When you think you have it all figured out and everything under control -think again. Your evaluation of the situation has likely been developed without proper consideration of the biases that each of us invokes in decision making and evaluation situations. In Part I of our series on Risk Management, “Don’t Become an ERP Horror Story”, we identified how failing to recognize and address decision and assessment biases can repeatedly derail proper ERP risk management. In this blog, we explore the concept of cognitive biases and what steps to take to reduce their influence.
Project risk management is about making decisions regarding uncertain events that might impact the business or the project in a negative or positive way. It involves estimating the probability that these events will occur as well as the potential magnitude of their impact. These assessments and decisions on mitigation can be erroneous for any number of reasons. In my experience cognitive biases are often times at the foundation of these assessment errors. Cognitive biases are psychological tendencies that cause the human brain to draw incorrect conclusions. The concept of cognitive biases as it relates to decision making was introduced in literature in 1972. Since that time, more than 100 specific biases have been identified. These tendencies can be a product of experience, social or cultural environment, or motivational. Continue reading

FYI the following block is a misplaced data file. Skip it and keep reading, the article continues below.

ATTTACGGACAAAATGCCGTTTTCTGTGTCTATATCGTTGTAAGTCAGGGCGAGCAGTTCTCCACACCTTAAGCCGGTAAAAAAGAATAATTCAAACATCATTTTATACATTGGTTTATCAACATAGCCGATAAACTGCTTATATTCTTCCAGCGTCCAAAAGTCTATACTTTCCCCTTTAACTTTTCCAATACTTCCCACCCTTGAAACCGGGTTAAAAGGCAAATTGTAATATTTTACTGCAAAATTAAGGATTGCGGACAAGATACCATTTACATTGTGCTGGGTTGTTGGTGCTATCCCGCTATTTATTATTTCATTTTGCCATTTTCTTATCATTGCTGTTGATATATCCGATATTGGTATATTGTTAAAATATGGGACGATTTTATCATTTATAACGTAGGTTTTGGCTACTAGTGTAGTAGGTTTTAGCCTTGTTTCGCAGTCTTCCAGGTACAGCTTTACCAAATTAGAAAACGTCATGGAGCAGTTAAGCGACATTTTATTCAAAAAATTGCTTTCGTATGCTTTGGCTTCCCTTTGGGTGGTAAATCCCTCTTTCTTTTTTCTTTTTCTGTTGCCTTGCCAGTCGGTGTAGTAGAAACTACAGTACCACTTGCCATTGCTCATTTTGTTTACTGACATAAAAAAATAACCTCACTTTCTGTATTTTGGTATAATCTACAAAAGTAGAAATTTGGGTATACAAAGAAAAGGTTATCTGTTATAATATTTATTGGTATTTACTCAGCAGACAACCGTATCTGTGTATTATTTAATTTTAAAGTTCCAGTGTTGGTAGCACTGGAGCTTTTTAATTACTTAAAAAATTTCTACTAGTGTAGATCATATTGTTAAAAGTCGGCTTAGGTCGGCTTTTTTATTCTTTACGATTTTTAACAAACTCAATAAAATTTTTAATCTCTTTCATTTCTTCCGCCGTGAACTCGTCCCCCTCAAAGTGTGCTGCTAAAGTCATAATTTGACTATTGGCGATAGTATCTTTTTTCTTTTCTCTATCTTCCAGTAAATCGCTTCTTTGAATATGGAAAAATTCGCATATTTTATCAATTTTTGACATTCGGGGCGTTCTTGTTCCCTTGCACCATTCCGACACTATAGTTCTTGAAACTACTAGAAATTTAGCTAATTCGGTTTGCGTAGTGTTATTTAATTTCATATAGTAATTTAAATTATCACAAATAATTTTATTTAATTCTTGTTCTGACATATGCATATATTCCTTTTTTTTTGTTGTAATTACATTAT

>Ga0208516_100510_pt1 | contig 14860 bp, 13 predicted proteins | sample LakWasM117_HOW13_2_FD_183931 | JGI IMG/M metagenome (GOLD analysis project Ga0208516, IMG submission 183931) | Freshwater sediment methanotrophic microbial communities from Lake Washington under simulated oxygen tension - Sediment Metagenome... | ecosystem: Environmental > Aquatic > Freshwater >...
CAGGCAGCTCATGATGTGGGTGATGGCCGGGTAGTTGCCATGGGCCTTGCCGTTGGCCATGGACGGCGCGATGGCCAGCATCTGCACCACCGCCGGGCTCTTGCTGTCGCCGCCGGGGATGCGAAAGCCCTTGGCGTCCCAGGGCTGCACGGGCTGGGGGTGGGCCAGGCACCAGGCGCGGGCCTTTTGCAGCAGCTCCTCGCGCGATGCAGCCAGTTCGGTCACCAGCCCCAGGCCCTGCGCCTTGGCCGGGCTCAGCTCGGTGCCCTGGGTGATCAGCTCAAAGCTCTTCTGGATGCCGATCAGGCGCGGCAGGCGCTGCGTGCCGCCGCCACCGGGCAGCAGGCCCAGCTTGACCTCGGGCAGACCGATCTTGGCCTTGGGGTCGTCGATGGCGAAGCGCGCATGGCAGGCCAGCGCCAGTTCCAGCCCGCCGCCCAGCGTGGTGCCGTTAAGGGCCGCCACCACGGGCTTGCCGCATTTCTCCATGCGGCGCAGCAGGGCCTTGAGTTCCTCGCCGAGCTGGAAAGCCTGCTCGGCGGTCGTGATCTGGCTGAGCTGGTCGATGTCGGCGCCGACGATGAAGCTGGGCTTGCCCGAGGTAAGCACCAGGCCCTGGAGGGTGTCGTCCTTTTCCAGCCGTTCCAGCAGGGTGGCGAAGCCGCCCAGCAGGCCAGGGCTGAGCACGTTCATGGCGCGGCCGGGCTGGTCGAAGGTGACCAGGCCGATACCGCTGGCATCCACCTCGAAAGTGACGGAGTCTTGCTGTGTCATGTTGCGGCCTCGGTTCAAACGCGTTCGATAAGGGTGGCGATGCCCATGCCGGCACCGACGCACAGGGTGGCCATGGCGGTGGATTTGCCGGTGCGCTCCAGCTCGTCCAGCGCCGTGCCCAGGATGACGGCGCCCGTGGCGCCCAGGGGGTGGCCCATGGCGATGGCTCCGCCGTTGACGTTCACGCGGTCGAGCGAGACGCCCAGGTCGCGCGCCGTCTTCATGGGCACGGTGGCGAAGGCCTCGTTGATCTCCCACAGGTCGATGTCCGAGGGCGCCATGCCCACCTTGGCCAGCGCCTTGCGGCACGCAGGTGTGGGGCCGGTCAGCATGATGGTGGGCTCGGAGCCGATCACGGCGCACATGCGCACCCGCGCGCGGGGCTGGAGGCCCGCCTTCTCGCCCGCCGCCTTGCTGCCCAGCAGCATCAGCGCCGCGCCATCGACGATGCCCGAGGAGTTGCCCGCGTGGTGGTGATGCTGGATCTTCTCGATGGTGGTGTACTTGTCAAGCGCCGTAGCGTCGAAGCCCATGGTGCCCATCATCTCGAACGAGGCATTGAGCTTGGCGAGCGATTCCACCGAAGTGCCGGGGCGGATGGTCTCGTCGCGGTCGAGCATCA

Senior executive engagement is always listed as high on the critical success factors of any ERP implementation project. Often times, how this engagement should manifest itself in the execution of the program is unclear. Here is the simple answer: Risk Management.
Good program management practices in risk management focuses teams on the following two aspects: treating risks that they can control and working on contingency plans for risks that are uncontrollable. It has also been demonstrated that people are more likely to accept risks they view as controllable and voluntary. It then stands to reason that by increasing the span of controllable risks there is a higher probability of overall program success. This expansion of control can be realized through exercising the appropriate level of executive engagement. In this post, we will look at some of the nuances of structurally engaging stakeholders / executives in the execution of the program risk management processes. Continue reading
If you are one of Adobe’s highly valuable enterprise customers, it is my expectation that your Adobe Account Executive has started to push a migration to Adobe’s Enterprise Term License Agreement (ETLA). Mark Garrett, EVP and CFO of Adobe, made it very clear during Adobe’s recent Q1 earnings call that this will be a focus for Adobe’s sales team in Q2 and throughout 2013.
Quite simply, an ETLA represents Adobe’s contractual means to move all of their enterprise customers to a subscription based licensing model. The writing should have been on the wall (and it was at UpperEdge) that Adobe was going to push their enterprise customers in this direction after Adobe introduced the subscription only offering Creative Cloud to the consumer market last year. Continue reading
In “Don’t Become an ERP Horror Story – Implement Solid Risk Management”, we contend that project risk management is the silver bullet in the successful implementation of a business transformation and outline 5 areas where risk management can go off the rails: